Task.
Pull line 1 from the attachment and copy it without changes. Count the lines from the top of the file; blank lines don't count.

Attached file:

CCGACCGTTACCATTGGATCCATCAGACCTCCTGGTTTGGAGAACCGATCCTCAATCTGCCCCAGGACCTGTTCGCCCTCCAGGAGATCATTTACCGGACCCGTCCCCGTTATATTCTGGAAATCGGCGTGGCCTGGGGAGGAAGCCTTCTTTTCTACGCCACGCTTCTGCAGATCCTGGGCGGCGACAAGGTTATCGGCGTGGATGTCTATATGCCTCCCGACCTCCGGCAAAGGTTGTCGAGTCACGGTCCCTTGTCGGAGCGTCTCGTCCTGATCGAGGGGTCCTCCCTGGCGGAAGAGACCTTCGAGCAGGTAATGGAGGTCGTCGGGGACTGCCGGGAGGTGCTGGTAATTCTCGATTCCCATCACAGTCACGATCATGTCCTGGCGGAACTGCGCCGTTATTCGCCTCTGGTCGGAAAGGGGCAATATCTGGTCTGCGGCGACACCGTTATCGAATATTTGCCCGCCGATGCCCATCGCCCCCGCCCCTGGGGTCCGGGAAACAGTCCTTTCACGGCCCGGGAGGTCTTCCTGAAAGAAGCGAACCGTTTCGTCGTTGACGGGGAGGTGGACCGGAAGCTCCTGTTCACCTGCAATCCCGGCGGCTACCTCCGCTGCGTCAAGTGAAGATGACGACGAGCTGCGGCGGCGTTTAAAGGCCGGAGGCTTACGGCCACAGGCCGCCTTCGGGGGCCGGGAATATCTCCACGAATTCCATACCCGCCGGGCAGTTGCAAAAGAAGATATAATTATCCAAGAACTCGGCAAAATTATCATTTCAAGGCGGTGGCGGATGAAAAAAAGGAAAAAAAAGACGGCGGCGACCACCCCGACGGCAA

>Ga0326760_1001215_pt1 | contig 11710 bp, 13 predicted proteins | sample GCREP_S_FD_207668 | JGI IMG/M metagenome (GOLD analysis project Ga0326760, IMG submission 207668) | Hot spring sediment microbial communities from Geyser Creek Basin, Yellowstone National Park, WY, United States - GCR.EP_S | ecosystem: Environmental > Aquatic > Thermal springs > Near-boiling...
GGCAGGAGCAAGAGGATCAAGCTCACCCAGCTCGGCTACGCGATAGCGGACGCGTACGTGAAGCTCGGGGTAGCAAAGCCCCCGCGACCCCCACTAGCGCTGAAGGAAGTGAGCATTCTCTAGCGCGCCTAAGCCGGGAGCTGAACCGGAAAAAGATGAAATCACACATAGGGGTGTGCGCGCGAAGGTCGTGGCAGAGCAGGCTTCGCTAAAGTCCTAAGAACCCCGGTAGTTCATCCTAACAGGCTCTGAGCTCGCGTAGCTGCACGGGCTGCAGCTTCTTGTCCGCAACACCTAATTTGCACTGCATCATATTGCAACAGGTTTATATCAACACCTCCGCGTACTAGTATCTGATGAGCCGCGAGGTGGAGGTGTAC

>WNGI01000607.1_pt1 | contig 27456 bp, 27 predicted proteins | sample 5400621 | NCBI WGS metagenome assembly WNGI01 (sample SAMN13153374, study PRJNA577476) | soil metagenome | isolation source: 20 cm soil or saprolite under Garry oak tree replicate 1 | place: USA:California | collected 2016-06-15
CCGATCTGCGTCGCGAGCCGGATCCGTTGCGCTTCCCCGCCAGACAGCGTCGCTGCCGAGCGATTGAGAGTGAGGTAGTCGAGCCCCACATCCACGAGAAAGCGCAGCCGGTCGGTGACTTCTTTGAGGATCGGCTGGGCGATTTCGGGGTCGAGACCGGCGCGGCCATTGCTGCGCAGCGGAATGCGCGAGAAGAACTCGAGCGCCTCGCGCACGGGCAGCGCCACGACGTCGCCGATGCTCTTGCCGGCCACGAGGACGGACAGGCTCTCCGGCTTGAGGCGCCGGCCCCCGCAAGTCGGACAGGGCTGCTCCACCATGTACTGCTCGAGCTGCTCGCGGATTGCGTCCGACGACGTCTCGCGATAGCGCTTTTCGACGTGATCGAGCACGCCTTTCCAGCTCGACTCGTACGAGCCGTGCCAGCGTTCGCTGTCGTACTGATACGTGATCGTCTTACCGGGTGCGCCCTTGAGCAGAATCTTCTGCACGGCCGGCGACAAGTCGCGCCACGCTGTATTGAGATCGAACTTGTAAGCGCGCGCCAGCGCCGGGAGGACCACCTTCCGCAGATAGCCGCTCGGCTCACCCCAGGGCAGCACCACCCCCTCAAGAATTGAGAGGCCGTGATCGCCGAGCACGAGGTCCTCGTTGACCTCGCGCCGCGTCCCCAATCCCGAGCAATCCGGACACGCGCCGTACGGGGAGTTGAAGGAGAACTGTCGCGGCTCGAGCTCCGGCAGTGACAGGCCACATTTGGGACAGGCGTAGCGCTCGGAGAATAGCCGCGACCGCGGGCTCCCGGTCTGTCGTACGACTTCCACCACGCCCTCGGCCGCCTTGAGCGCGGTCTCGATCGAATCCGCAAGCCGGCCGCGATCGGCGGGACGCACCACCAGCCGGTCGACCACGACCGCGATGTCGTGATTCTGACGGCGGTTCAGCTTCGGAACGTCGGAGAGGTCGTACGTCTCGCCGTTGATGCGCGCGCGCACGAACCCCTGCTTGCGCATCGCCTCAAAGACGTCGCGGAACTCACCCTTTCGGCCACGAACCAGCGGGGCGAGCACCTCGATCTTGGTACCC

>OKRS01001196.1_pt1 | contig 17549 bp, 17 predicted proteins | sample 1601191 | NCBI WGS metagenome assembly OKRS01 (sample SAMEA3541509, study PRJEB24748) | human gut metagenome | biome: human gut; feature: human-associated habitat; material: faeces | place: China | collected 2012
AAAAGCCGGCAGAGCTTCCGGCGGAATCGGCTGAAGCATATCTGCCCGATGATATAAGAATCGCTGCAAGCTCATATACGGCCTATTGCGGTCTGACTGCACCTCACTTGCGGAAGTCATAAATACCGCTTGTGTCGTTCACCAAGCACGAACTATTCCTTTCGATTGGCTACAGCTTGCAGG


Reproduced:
CCGACCGTTACCATTGGATCCATCAGACCTCCTGGTTTGGAGAACCGATCCTCAATCTGCCCCAGGACCTGTTCGCCCTCCAGGAGATCATTTACCGGACCCGTCCCCGTTATATTCTGGAAATCGGCGTGGCCTGGGGAGGAAGCCTTCTTTTCTACGCCACGCTTCTGCAGATCCTGGGCGGCGACAAGGTTATCGGCGTGGATGTCTATATGCCTCCCGACCTCCGGCAAAGGTTGTCGAGTCACGGTCCCTTGTCGGAGCGTCTCGTCCTGATCGAGGGGTCCTCCCTGGCGGAAGAGACCTTCGAGCAGGTAATGGAGGTCGTCGGGGACTGCCGGGAGGTGCTGGTAATTCTCGATTCCCATCACAGTCACGATCATGTCCTGGCGGAACTGCGCCGTTATTCGCCTCTGGTCGGAAAGGGGCAATATCTGGTCTGCGGCGACACCGTTATCGAATATTTGCCCGCCGATGCCCATCGCCCCCGCCCCTGGGGTCCGGGAAACAGTCCTTTCACGGCCCGGGAGGTCTTCCTGAAAGAAGCGAACCGTTTCGTCGTTGACGGGGAGGTGGACCGGAAGCTCCTGTTCACCTGCAATCCCGGCGGCTACCTCCGCTGCGTCAAGTGAAGATGACGACGAGCTGCGGCGGCGTTTAAAGGCCGGAGGCTTACGGCCACAGGCCGCCTTCGGGGGCCGGGAATATCTCCACGAATTCCATACCCGCCGGGCAGTTGCAAAAGAAGATATAATTATCCAAGAACTCGGCAAAATTATCATTTCAAGGCGGTGGCGGATGAAAAAAAGGAAAAAAAAGACGGCGGCGACCACCCCGACGGCAA